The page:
Chemotherapy isn’t a good option either, primarily because the drugs used can’t cross the blood-brain barrier in enough quantities to have any effect on the tumor. 

To treat DIPG tumors, doctors mostly rely on radiation therapy, which uses specialized high-energy X-rays to damage cancer cells so they stop dividing or die off. This is generally used in children older than 3. The radiation is delivered five days a week for about six weeks.

It improves symptoms in about 80% of cases and can prolong life by two to three months. Children who are too young or too sick to lie still while it’s being administered must undergo anesthesia to receive the radiation. When the tumor grows back, more radiation can be given to extend life and reduce symptoms.

Palliative and Hospice Care

As the end of life nears, many families look into palliative or hospice care to help them grapple with tough issues and give their children the most comfortable end-of-life experience. A palliative or hospice care team can help you decide what measures to take if your child:

  • Stops eating and drinking
  • Becomes disoriented
  • Has breathing problems
  • Becomes inordinately sleepy and unresponsive

All these end-of-life symptoms are extremely difficult for any parent to witness. A hospice care team can guide you on what to expect, tell you if your child is feeling pain or distress, and advise you on what comfort measures to take—for all involved.

Advanced Drug Research

For over 40 years, there’s been little advancement in DIPG treatments. But some progress is now being made. More testing and trials are needed, but some promising advances include:

  • Newer radiation therapies: Proton beam radiation (PRT) uses high-energy beams that more precisely target tumors while sparing surrounding tissue. The downside: Very few centers in this country use this type of radiation.
  • Better drug-delivery methods: Convection enhanced delivery (CED) uses a catheter (a flexible, hollow tube) to deliver drugs directly to the tumor. Intra-arterial chemotherapy works along the same lines: A tiny catheter delivers chemotherapy to an artery in the brain. The benefit of both is that cancer-fighting drugs, at higher concentrations, can go directly where they’re needed.
  • Immunotherapy: Immunotherapy helps the body’s own immune system recognize and fight cancer cells. One technique under investigation is chimeric antigen receptor (CAR) T-cell immunotherapy. It takes infection-fighting T-cells from the blood of a child with DIPG, mixes it with a virus that helps the T-cells identify and attach to cancer cells, then puts the cells back into the patient where the T-cells can locate and destroy the offending cancer cells.

Prognosis

Typically, children with DIPG survive 8-10 months after diagnosis, although every child is different. About 10% of kids will survive two years, and 2% will live five years.

DIPG and Life Expectancy

When compared to others with DIPG, those who tend to have a longer life expectancy are those who:

  • Are younger than 3 years of age or older than 10
  • Experience symptoms longer before being diagnosed
  • Have the H3.1K27M (a Histone 3) mutation
  • Receive EGFR inhibitors (drugs that stop or slow cell growth) at diagnosis

Coping

A diagnosis of DIPG is devastating. Managing the pain and grief is essential for you, your child, and your family. Here, some suggestions:

  • Answer your child’s questions about what’s happening honestly. Give them as much straightforward information as you think they can understand and seem to want to hear. 
  • Give your child choices. DIPG takes away so much from them, including freedom—to play, go to school, be a child. Give your child back some control by allowing them to make simple choices, such as what to eat, what to wear, what book to read. If your child is old enough, also involve them in treatment decisions.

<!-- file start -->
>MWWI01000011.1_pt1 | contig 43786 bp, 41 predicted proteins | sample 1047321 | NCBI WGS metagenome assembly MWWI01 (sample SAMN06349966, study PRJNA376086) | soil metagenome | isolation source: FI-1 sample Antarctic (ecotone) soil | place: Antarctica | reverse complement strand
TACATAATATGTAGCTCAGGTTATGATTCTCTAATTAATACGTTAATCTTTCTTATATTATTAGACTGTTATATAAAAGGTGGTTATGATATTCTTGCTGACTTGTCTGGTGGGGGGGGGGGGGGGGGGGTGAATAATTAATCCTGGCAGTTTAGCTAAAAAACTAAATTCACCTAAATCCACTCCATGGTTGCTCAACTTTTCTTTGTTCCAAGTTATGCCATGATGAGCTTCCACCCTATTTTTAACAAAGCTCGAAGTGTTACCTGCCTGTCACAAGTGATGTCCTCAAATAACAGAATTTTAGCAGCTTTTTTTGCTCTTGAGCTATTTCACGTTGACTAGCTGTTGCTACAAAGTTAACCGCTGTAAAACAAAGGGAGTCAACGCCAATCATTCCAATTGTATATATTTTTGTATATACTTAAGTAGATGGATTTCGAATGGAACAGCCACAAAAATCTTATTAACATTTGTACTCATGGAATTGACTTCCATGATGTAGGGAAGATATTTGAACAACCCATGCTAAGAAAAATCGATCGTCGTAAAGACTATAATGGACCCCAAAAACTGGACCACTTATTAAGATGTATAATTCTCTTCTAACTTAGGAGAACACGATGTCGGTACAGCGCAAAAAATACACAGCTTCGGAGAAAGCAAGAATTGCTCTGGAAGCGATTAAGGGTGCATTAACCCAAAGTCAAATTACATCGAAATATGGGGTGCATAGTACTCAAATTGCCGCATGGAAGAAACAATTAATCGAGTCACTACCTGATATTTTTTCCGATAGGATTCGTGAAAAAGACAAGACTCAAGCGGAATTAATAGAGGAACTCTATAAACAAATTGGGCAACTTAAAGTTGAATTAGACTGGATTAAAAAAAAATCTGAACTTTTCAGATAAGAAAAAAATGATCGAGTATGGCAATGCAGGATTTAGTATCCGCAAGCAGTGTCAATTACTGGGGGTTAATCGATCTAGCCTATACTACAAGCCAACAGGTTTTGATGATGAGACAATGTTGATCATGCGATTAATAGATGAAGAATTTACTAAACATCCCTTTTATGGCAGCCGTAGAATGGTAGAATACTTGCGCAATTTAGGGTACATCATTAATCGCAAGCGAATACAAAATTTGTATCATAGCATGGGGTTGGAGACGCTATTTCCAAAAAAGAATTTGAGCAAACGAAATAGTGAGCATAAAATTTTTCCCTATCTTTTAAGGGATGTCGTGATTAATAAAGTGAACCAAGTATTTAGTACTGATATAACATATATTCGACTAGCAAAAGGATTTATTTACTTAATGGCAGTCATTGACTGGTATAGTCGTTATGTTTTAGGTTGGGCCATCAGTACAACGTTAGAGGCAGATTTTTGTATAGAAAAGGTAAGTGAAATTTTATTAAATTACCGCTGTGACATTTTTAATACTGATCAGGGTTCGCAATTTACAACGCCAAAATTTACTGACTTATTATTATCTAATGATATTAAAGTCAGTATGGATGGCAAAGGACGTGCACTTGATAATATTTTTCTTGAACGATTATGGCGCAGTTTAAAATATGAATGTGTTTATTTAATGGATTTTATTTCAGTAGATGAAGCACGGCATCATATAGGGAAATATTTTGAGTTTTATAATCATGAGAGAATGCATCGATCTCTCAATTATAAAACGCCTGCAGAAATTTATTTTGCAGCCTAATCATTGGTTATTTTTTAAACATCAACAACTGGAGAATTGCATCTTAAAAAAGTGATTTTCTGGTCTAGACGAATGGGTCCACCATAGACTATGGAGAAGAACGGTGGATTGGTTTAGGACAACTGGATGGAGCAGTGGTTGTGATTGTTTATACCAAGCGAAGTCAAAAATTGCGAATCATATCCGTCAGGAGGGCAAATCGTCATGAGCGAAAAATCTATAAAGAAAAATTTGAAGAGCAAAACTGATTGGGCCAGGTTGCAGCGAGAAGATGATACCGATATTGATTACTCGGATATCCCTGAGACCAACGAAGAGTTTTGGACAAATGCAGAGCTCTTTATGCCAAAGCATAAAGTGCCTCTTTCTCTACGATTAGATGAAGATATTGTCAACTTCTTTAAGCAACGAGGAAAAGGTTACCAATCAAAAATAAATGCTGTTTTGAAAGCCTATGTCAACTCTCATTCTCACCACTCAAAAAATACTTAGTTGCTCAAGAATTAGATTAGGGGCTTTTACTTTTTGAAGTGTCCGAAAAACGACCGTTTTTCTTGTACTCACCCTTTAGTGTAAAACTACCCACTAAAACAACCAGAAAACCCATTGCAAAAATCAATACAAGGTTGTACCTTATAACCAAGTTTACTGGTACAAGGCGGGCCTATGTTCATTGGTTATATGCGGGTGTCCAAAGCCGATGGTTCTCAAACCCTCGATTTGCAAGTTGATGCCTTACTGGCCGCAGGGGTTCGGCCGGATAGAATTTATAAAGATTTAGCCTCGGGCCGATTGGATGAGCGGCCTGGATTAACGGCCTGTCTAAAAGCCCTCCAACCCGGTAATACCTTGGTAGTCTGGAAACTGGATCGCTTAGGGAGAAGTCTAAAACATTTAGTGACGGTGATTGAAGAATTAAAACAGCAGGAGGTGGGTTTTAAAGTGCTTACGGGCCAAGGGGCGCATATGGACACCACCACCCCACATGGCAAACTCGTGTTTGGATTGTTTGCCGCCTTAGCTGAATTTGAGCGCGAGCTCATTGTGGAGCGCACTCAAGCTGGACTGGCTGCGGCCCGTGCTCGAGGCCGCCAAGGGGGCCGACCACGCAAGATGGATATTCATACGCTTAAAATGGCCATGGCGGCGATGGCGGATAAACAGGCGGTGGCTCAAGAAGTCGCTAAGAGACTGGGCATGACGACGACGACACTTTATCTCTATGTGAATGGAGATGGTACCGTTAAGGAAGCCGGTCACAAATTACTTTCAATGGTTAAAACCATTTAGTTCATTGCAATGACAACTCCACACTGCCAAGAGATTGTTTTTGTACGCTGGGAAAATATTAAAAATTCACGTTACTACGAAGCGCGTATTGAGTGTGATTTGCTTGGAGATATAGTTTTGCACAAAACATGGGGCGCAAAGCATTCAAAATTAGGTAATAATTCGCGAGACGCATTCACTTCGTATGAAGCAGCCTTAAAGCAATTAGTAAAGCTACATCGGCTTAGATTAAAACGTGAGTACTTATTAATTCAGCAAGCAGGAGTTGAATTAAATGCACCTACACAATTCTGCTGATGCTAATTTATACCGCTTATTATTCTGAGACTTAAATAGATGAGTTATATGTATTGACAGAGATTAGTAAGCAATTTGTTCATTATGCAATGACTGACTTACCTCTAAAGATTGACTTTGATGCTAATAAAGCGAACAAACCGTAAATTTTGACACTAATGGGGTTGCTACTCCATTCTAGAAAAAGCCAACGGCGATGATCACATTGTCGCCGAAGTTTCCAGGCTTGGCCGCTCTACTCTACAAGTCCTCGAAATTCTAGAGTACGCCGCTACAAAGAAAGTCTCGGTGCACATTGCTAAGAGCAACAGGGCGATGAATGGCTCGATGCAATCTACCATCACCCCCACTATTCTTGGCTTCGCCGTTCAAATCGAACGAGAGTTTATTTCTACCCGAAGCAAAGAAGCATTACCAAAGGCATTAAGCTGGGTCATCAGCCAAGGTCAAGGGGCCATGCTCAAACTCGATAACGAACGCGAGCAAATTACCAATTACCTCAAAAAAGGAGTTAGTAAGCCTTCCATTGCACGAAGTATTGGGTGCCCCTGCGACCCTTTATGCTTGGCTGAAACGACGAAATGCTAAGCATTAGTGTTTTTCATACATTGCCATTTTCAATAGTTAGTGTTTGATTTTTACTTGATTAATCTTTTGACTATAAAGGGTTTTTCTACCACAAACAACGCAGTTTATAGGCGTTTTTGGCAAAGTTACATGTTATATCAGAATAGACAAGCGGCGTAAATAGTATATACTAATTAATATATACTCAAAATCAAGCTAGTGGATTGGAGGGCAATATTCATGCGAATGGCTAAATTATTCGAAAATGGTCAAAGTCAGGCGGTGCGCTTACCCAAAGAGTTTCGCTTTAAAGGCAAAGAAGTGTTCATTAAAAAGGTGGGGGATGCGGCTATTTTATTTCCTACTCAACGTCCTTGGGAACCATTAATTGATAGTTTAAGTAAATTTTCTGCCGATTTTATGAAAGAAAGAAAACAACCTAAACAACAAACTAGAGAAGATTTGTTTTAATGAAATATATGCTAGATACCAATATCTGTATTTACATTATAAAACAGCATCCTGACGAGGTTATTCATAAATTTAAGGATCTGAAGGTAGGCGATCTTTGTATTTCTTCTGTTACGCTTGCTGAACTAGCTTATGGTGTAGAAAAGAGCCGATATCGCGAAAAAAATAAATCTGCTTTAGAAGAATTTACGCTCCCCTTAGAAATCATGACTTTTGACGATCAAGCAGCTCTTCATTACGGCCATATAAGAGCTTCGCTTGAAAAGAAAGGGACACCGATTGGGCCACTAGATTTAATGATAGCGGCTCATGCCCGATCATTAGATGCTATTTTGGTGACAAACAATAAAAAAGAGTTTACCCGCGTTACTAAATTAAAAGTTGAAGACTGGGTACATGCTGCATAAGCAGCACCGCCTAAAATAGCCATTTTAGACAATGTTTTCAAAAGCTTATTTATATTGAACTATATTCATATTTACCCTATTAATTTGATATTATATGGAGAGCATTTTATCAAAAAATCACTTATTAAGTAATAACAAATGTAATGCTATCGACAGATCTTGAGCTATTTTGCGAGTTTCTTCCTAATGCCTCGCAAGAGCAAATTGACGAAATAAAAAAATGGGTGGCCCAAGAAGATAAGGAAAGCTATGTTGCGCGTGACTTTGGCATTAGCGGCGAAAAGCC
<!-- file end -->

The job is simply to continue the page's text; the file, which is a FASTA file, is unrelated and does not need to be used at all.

• Expect—and talk about—behavior changes. Just like adults, children deal with grief in a variety of ways. Your child may become agitated, withdrawn, or anxious. You may notice changes in eating and sleeping patterns. Ask your child how they’re feeling and what would help them feel better.
  • Cry when you need to—even if it’s in front of your child or other children you have. Letting them see you cry can make it easier for them to express their true feelings. But don’t rage or wail. That can be frightening to children.
  • Set up routines with your other children at home. Your sick child is understandably demanding the majority of your attention. While you can’t spend as much time as normal with your other children, try to set up meaningful routines with them. Read them a bedtime story using FaceTime or visit them at school every Monday and Friday for a lunch date.
  • Encourage your other children to talk about their feelings. Reassure them that nothing they did caused DIPG. Use role-play to help them formulate answers to difficult questions others might ask. For example, you can ask “If Alex or Tony ask you at soccer practice how Will is doing, what would you say?” Help your child find the words that express their feelings without making them overly emotional. One response could be: “He’s in the hospital and pretty sick. I don’t know when he’s coming home. But I’d rather just concentrate on soccer right now.”
  • Do things now that can help keep your child’s memory alive later. Some ideas include planting a tree (ask your child which kind they’d like the best), taking a family vacation, and having your child write letters (or dictate them to you) to send to family and friends. Write about things the child loves or favorite memories they have of the person you’re writing to. 

A Word From Verywell

DIPG is a deadly and devastating disease. But there’s reason for hope. Better surgical techniques, targeted therapies, and more effective drug-delivery systems are in development and showing promise. And the longer-term survival rate is inching up, from a 1% five-year survival rate to a 2% one today. That’s a small but significant jump to any family with a child with DIPG.